Team USA Falls to Japan in Title Game

U.S. finishes 5-2 in the tournament
  1 2 3 4 5 6 7 8 9 R H E
USA 0 1 0 0 0 0 0 1 0 2 9 0
Japan 0 2 0 1 0 0 0 0 x 3 5 0


MIAMI, Fla. – Team USA fell to Japan, 3-2, in front of a sold-out crowd in the title game of the World Baseball Classic on Tuesday night at loanDepot Park. The U.S. finished the tournament with a 5-2 record in the fifth edition of the event.

After the U.S. grabbed an early lead, Japan (7-0) jumped in front in the bottom of the second and held the lead for most of the game. Team USA threatened throughout the game, outhitting Japan 9-5 and getting within a run entering the ninth inning, but was unable to scratch the tying run across.

Trea Turner continued his record-breaking performance in the World Baseball Classic by getting the scoring started for the U.S. on Tuesday. With one out and nobody on in the bottom of the second inning, Turner launched his fourth home run in the past three games to give Team USA a 1-0 lead. The 406-foot blast to left, which was Turner’s fifth, tied him for the most home runs in a single World Baseball Classic (Seung Youp Lee, 2006), and broke the U.S. record for RBIs in a single tournament with 11.

Japan tacked on two runs in the bottom of the second, but U.S. reliever Aaron Loup entered the game with the bases loaded and was able to limit the damage to keep the game within striking distance at 2-1.

The stars and stripes squandered a scoring chance in the top of the third, drawing a pair of walks to put two on with two out for their hottest hitter in Turner. But he was unable to deliver this time, striking out to strand the baserunners.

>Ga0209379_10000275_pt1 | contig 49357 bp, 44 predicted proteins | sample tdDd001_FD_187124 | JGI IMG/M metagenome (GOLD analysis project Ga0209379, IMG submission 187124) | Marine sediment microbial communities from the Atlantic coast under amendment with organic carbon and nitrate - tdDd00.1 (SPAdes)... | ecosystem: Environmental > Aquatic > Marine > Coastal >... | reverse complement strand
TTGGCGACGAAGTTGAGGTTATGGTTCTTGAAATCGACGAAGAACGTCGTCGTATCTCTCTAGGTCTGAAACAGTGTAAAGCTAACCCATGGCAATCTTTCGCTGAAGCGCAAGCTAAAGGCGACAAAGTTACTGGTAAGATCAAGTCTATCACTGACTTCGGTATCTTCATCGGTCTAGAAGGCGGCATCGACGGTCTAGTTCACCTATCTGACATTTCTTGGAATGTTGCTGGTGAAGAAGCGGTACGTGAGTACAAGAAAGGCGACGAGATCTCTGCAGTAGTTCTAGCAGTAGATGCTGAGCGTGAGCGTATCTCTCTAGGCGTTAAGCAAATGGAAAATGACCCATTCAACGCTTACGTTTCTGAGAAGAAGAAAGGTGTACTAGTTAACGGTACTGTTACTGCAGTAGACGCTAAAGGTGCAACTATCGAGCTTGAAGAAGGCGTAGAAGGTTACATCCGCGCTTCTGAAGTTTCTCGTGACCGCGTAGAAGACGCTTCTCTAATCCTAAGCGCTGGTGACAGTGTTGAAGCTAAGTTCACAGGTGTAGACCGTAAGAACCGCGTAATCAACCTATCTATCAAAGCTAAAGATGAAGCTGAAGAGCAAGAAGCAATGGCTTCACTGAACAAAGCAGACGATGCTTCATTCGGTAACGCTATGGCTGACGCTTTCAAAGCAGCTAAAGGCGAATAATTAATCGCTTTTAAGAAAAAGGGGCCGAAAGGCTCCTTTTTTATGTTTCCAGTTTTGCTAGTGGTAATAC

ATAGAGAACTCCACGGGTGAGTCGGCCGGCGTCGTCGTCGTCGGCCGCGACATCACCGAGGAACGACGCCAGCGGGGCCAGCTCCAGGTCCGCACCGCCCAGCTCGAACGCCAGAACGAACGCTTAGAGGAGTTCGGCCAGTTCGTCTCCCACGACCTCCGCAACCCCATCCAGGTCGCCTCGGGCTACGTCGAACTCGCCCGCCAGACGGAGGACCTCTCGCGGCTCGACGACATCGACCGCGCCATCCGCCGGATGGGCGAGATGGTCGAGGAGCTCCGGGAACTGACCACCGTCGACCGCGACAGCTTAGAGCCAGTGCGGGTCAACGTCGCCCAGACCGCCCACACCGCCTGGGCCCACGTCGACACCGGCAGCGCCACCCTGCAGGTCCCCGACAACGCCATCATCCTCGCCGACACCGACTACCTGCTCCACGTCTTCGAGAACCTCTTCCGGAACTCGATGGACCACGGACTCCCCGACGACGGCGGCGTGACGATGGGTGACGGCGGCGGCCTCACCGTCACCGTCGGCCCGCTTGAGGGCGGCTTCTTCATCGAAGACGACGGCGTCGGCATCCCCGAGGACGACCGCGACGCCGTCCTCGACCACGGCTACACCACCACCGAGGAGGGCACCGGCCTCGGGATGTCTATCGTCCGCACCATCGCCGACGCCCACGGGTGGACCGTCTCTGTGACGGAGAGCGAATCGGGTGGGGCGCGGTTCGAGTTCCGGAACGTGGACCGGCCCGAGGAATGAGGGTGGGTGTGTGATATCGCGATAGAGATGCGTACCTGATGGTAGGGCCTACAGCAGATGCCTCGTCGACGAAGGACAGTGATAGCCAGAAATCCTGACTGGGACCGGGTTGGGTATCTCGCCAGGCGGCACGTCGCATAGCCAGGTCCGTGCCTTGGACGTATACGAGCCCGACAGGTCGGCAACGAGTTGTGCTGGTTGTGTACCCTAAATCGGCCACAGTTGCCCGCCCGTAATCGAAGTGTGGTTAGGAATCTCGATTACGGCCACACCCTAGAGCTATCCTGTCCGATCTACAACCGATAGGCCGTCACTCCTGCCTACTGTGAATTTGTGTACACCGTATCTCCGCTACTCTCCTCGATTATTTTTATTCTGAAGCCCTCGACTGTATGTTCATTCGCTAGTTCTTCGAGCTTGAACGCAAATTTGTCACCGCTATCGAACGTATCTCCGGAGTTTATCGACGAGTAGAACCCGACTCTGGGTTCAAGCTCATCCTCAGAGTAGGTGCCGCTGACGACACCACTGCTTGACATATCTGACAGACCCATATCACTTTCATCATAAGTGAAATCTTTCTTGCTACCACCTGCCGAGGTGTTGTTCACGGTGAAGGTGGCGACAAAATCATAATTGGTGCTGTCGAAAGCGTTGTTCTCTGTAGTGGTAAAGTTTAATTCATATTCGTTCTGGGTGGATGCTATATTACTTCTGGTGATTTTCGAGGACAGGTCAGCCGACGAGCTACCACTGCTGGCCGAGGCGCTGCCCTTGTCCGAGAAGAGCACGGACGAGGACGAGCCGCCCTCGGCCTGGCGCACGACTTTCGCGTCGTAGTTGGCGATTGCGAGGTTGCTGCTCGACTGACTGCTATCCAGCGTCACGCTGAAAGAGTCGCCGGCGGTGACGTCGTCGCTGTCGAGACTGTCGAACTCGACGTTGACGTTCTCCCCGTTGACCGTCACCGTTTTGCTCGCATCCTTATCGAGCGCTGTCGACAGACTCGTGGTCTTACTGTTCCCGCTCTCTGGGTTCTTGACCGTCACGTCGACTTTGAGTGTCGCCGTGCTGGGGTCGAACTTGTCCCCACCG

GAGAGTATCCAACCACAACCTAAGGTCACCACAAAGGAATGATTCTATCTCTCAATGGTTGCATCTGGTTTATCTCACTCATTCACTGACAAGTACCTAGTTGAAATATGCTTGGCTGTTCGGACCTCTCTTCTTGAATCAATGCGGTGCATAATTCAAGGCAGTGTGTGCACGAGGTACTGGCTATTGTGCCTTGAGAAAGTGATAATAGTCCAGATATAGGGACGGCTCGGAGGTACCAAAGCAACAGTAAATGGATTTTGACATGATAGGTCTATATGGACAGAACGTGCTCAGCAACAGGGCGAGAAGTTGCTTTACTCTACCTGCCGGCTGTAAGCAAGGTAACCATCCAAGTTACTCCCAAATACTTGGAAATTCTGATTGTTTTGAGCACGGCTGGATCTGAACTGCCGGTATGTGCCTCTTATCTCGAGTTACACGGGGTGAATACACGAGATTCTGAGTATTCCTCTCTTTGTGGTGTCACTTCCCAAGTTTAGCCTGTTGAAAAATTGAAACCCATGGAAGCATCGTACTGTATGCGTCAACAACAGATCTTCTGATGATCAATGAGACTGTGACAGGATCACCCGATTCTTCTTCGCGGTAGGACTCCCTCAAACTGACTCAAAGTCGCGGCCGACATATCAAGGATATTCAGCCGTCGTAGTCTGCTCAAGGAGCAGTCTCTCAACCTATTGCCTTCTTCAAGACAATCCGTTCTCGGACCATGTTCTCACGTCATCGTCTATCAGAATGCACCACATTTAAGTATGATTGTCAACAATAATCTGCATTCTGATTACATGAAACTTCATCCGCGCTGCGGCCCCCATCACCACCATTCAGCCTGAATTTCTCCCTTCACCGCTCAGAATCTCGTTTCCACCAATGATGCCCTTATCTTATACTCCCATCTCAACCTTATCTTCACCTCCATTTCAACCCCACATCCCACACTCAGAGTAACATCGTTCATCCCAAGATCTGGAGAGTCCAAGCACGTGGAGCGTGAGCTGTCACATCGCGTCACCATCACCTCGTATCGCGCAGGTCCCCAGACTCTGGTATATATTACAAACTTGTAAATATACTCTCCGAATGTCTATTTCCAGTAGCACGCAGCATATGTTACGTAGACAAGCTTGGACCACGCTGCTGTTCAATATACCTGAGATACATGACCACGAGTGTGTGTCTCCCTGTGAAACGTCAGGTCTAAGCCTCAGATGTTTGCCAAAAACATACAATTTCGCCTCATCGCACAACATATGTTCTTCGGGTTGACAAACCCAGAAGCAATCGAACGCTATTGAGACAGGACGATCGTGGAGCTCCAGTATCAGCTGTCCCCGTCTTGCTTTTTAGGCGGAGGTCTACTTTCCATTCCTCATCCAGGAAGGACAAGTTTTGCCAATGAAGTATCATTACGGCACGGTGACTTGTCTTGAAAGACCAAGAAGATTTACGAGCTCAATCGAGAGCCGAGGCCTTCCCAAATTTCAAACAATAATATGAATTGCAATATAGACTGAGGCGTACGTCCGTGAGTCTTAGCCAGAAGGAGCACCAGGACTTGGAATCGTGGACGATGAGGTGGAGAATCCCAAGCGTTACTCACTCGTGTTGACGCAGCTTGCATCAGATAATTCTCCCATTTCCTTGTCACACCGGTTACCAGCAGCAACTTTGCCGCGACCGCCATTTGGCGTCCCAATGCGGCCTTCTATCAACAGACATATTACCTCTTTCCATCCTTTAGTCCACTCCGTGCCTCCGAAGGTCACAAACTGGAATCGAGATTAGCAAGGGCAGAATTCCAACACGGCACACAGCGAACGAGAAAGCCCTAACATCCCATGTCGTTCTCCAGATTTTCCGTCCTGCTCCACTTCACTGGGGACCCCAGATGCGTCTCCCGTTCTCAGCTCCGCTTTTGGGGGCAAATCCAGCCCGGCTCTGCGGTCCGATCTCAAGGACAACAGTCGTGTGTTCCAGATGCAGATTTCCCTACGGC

Japan tacked on another run in the bottom of the fourth on a solo homer to take a 3-1 lead, and Team USA threatened again in the fifth and seventh innings. Singles by Mookie Betts and Nolan Arenado got the U.S. crowd on its feet in the top of the fifth, but an inning-ending fly out halted the rally and kept the U.S. deficit at two. Pinch-hitter Jeff McNeil led off the top of the seventh inning with a four-pitch walk and Betts singled to put two on with no outs, but a fly out and double play ended the threat.

Kyle Schwarber got the U.S. back within a run in the bottom of the eighth. The lefty fouled off six consecutive pitches before smoking the 10th pitch of the at-bat into the upper deck in right field for his second home run of the tournament to cut Team USA’s deficit to one.

McNeil drew a walk to lead off the top of the ninth against Shohei Ohtani, but a double play ball from Betts and a Trout strikeout ended Team USA’s tournament with a silver medal.

Betts (2-for-5) and Turner (2-for-4, HR, RBI) paced the offense with multi-hit games, while Schwarber’s (1-for-3, HR, RBI) homer provided the only other run. Trout (1-for-5) picked up a hit for the sixth consecutive game and reached base in all seven games of the tournament, the only U.S. player to do so.

Starting pitcher Merrill Kelly (0-1) lasted 1.1 innings and surrendered two runs on three hits to suffer the loss. The stars and stripes got solid work out of the bullpen, which allowed just one run over the final 6.2 innings pitched. Kyle Freeland provided the bulk of the work in relief, turning in three innings of one-run baseball. Jason Adam, David Bednar, and Devin Williams all pitched scoreless innings.

Trout and Turner both represented Team USA on the All-Tournament Team for their standout performances. Trout batted .296 with a homer and seven RBIs for the stars and stripes, reaching base at a .406 clip throughout tournament play. Turner hit a tournament-leading and record-tying five homers and drove in a team record-setting 11 runs, batting .391 and leading the team with a 1.483 slugging percentage.